Congee – food for the soul
Congee soothes stomach upsets, helps maintain energy levels & provides the liver with ingredients for detoxification.
I actually found the Congee in a Chinese Liver Disease TCM booklet which was combined with Curcumin root and Citrus Medica (Buddha’s Hand) given to soothe the liver, release stagnation, regulate Qi and strengthen the spleen.
Want chicken soup for the soul? Give congee to your soul!
Congee is all about well-being and vitality. When eaten, it really feels like it heals all that is bad in the world. It is comfort food like being in bed on a miserable day with a warm, soft cosy blanket and your favourite TV show. Its like something you get from your grandmother or your mother.
Anyone at any level in the kitchen can achieve a congee. Everyone should learn about congee, cook it, enjoy it as often as possible and tell one and all how great it is.
Use Blood / Liver Teas in Your Broth
We always make too much rice, don’t waste it! Add a small bowl of left over rice, perhaps scraps from a roast, forage a fridge and use up any herbs and vegetables going to about 6 cups of chicken stock and you’ve got one quick, healthy and delicious meal under 15 mins.
Tip: Use your root teas such as Liver Nurse, Hemo Tea , Astragalus , Seaweed or Charaka seeds and roots into the bone broth while it is preparing, this adds an extra dimension of healing into the food.
What is congee?
Light, delicate, easy to digest and soothing, congee is a rice based soup, similar to porridge or risotto. It is a favourite among many Asian countries ranging from Japan (okayu) to China (jook), Vietnam (cháo) to Myanmar (hsan byok), India (kanji) to Indonesia (bubur). Every country, region or person will make congee according to how they like it. There are no rules, it is hard to go wrong and you decide how simple or extravagant you want to go.
When is congee eaten?
>An exquisite congee, rich with fresh and vibrant flavours is great for breakfast or a late night supper. But when you’re feeling under the weather, a plain and simple congee is the thing most South East Asians will whip up without a doubt because its much better to endure something warm, gentle and merciful on the stomach.
The body needs to be recovering, not digesting. Congee helps with all the fortifying goodness of bone broths of chicken, beef or fish. Adding finely chopped ginger helps cleanse and aids digestion. Gifting someone a bowl of Congee is one of the best things you can do to help someone get better. In many countries, hospitals will serve patients congee, like your mother would.
How to make congee
Simmer cooked rice in water or seasoned broth until the rice grains have expanded to your liking. It can be consumed thick or watery. Its up to you! To make a utterly delicious congee, it is important to use a good quality bone broth – using free range meat and bones from poultry, pork or good quality fresh fish and seafood. A good bone broth is the secret to an excellent congee.
Organic Bone Broth
- EUR: €11.25
Congee is a soothing, nourishing food for anyone convalescing from gastric upsets or recovering from exhaustion, illness and even liver stress. This Chinese dish is traditionally made by gently simmering rice and water on the lowest possible heat for up to 6 hours, stirring regularly to prevent it from sticking. This recipe is an adaptation of the original and cooks in half the time or less.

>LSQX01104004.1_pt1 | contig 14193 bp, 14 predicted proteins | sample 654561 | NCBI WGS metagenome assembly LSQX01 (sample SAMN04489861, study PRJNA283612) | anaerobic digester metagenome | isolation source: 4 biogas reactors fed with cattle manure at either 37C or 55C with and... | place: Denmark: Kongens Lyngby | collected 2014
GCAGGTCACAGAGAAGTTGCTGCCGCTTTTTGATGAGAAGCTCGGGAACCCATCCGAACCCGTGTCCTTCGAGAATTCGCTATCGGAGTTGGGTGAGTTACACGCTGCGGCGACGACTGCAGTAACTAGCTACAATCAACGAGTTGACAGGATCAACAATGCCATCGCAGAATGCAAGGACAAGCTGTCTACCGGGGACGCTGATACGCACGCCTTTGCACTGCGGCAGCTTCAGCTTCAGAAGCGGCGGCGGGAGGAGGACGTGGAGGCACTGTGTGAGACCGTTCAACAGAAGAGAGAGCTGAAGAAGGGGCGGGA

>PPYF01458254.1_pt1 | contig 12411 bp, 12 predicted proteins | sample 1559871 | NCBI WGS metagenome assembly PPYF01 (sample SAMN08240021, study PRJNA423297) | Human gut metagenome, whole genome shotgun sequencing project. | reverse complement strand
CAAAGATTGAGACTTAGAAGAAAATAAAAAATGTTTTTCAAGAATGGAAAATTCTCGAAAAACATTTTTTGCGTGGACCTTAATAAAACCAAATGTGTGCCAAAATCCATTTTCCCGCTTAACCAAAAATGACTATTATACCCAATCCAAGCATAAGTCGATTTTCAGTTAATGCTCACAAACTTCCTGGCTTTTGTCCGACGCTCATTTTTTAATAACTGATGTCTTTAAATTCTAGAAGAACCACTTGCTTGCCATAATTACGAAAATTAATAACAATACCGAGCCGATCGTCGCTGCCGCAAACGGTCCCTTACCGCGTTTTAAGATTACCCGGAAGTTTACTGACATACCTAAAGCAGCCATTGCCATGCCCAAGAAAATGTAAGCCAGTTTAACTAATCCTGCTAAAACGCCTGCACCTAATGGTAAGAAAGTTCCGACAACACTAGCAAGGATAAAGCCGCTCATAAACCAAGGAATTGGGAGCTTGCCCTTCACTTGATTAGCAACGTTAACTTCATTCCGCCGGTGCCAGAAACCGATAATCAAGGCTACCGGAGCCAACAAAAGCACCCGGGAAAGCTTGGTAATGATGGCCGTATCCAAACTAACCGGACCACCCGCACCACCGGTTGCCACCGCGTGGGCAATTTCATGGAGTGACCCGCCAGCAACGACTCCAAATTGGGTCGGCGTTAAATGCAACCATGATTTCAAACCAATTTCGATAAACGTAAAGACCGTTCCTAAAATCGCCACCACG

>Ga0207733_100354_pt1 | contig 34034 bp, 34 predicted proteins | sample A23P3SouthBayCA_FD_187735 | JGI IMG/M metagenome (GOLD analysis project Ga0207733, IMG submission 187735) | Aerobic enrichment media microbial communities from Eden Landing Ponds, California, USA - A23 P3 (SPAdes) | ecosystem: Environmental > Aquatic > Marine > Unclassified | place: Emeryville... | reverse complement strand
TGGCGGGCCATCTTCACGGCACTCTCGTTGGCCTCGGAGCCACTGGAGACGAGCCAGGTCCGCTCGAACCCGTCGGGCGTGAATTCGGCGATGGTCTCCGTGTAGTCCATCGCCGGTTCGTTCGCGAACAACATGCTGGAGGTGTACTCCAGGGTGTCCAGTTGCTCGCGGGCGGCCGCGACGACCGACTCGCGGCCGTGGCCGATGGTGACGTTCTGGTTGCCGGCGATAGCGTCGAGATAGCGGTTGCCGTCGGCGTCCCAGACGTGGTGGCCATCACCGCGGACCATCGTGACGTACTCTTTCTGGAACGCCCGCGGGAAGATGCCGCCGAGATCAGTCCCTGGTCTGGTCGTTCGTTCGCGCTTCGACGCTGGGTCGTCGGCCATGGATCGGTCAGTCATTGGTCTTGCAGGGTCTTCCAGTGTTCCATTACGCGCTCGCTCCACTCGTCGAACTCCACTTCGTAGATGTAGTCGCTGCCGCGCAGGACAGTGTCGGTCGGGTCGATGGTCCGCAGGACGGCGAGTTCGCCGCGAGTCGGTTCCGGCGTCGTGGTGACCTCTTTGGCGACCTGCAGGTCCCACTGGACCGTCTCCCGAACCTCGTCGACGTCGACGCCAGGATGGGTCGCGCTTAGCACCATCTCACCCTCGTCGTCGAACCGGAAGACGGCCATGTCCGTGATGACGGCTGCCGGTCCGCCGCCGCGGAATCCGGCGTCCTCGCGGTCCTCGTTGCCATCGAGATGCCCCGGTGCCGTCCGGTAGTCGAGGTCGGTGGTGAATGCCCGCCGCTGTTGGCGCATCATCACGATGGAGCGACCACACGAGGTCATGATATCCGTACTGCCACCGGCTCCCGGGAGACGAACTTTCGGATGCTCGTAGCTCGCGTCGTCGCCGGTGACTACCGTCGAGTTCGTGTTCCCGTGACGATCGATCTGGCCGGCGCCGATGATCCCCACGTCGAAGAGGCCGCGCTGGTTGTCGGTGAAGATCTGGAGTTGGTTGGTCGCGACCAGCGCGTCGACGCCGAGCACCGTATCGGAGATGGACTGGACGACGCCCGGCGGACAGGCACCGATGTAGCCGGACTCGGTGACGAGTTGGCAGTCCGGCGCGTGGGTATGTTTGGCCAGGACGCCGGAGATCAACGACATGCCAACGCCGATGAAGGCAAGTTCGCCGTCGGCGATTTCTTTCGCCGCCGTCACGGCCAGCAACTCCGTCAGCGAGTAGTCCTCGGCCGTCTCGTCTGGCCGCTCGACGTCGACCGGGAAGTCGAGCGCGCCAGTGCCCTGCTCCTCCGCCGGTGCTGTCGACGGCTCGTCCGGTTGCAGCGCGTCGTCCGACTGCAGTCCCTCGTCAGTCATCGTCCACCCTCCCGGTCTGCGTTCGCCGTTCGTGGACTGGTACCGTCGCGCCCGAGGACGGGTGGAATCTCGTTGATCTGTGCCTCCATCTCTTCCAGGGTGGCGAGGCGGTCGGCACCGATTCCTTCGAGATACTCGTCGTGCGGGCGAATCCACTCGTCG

For the garnishes
TIPS AND SUGGESTIONS
For an authentic taste, try to find Chinese sesame oil, chilli oil and light tamari sauce (a superior brand in each case).
The Traditional Way:
2. Meanwhile, prepare the garnishes. Steam the bok choy until tender, then slice them. Gently fry the garlic in a little oil until pale golden and lightly crisp. Steep the shredded ginger in a little rice vinegar.
3. Once you are happy with the consistency of the rice, fish out the ginger slices and discard, then add the rice wine and stir in.
4. To finish the congee, ladle it into bowls, distribute the garnishes as you see fit, then trickle on a little of the soy and sesame and/or chilli oils.
1 organic free-range chicken, about 1.5kg (3lb 3oz)
200g (7oz) long-grain or basmati brown rice
5cm (2in) piece of fresh root ginger, grated
1 tbsp tamari soy sauce
1 tbsp sesame seed oil (toasted sesame seed oil is fine)
sea salt and freshly ground black pepper
2 tbsp finely chopped spring onions, to garnish
2 tbsp finely chopped coriander leaves, to garnish
Place the chicken, rice, and ginger in a large heavy-based saucepan with a lid. Cover the ingredients with water and bring to the boil. Then reduce the heat to low and gently simmer for 11⁄2–3 hours or until the chicken meat is falling off the bones and the rice is soft. Add more water if necessary during cooking to prevent the congee from boiling dry. Congee should have a thick soup-like consistency.
Remove the pan from the heat, transfer the chicken to a plate, and carefully remove the bones and skin. Shred the chicken meat and return it to the pan. Add the Tamari soy sauce, sesame oil, and sea salt and black pepper to taste, and stir to combine.
Divide the congee between 4 serving bowls, garnish with the spring onions and coriander leaves, and serve.
Tamari is a type of soy sauce that contains little or no wheat, making it a good, gluten-free choice.
It is also fed to those who are feeling under the weather because it is light and delicate. However, congee can be enjoyed any time of the day and a cook can be creative in the kitchen by using it as a base and adding any available ingredients to construct a quick and delightful meal. This is a wonderful tasting and healthy combination. It serves 4 bowls which can easily be enjoyed by 2 people.
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